Labour ward

A labour ward has medical facilities and doctors on hand if you need them. It’s sometimes called a delivery suite or an obstetric unit.

Why you may want to
give birth here

  • Having access to a wide range of pain relief options, including epidurals, is important to you.
  • You don't want to have to travel during labour if there are complications or you need a caesarean.
  • You have a medical condition that means the birth may be complicated, eg pre-eclampsia or a breech baby.
  • Knowing that doctors and medical equipment are nearby is important to you.

Why it might not be
right for you

  • Most labour wards don't have birth pools in every room, so you may not be able to use one.
  • Statistically, you're more likely to have medical interventions, eg a c-section, if you're planning a birth in a labour ward.
  • Once your baby is born, your partner may be asked to leave the hospital overnight.
  • You may stay one or more nights on a postnatal ward, which can be busy and less private than a birth centre.

What is a labour ward like?

You will have your own room to labour in, which will contain medical equipment, and epidurals are available for pain relief. Some labour wards also have “home-from-home” rooms for women at low risk of complications. These rooms are designed to make you feel more like you are at home. Many labour rooms have birthing equipment such as birth balls or mats available, and some have a separate midwife-led unit, also known as an alongside birth centre.

There will be an operating theatre nearby in case you need a caesarean birth, and often there’s a neonatal unit in case your baby needs extra help.

Rossella, Beki and Reena share their experiences of giving birth in a labour ward, in the video below.

Who will look after me during labour?

You’ll be looked after by midwives but, if problems develop during labour, doctors called obstetricians are available to provide care. Special baby doctors (neonatologists) are also on hand to look after your baby if needed.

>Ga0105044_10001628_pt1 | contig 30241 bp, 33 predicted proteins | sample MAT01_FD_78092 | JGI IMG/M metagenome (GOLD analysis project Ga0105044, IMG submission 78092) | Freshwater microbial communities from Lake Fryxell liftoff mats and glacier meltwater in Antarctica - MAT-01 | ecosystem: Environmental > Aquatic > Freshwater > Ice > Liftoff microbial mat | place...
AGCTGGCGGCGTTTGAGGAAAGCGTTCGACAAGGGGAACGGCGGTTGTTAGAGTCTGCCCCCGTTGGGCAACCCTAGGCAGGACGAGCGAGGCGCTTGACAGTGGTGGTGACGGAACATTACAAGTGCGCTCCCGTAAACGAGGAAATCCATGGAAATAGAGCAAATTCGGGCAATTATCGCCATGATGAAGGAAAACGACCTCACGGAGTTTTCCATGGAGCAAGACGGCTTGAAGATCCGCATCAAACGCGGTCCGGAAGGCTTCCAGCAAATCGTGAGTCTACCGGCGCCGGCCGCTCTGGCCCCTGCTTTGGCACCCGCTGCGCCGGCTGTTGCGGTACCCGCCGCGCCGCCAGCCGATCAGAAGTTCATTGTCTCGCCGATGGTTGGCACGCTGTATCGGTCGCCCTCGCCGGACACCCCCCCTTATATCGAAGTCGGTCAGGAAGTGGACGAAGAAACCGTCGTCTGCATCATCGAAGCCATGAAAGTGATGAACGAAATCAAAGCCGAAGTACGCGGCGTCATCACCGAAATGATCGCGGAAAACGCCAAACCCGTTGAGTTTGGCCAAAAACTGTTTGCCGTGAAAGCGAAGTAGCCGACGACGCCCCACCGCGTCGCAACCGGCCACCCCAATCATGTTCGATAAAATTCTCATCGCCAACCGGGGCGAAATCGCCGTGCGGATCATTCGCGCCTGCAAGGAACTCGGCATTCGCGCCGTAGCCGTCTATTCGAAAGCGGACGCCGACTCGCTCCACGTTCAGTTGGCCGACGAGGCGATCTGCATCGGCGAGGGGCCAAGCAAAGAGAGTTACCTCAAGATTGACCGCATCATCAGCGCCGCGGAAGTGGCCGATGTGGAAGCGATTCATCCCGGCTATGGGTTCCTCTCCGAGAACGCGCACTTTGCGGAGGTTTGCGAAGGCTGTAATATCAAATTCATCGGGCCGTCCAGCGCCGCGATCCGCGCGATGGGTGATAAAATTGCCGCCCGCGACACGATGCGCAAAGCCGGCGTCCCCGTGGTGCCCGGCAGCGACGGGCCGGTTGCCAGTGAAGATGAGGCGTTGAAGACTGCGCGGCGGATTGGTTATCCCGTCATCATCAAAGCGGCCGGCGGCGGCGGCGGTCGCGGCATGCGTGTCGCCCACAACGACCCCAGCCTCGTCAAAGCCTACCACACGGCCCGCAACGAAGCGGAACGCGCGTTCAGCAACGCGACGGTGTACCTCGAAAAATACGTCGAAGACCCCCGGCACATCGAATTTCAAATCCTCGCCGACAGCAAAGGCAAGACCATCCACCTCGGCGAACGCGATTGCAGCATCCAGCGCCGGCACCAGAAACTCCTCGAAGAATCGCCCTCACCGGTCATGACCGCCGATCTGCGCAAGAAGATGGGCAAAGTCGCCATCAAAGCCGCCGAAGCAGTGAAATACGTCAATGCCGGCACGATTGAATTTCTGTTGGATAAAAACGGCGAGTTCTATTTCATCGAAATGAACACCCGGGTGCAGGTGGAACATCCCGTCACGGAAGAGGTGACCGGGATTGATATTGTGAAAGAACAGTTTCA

Will I get to know my midwives?

You’re unlikely to know the midwives who look after you during labour, but this will vary between different maternity units in different hospitals.

Some maternity units offer team midwifery, where you receive your care from a team of midwives whom you get to know throughout your pregnancy, or caseloading, where a single midwife (or a pair of midwives) has full responsibility for your care throughout pregnancy, labour and after your baby is born. Both options give you continuity of care, allowing you to get to know your midwives before the birth. You can ask about the availability of this option if you’re interested in this type of care.

Find out more about the benefits of getting to know your midwife.

Safety and interventions

If you’re at increased risk of complications you’re likely to be recommended to give birth in a labour ward, where doctors and medical equipment will be to hand.

Women at low risk of complications are more likely to need medical help such as a caesarean if they plan to give birth in a labour ward compared to other birth environments, such as at home or a birth centre. Therefore, if you’re having a straightforward pregnancy and keen to avoid medical interventions, it would be worth considering a birth centre. It is just as safe for your baby as planning to give birth in a labour ward.

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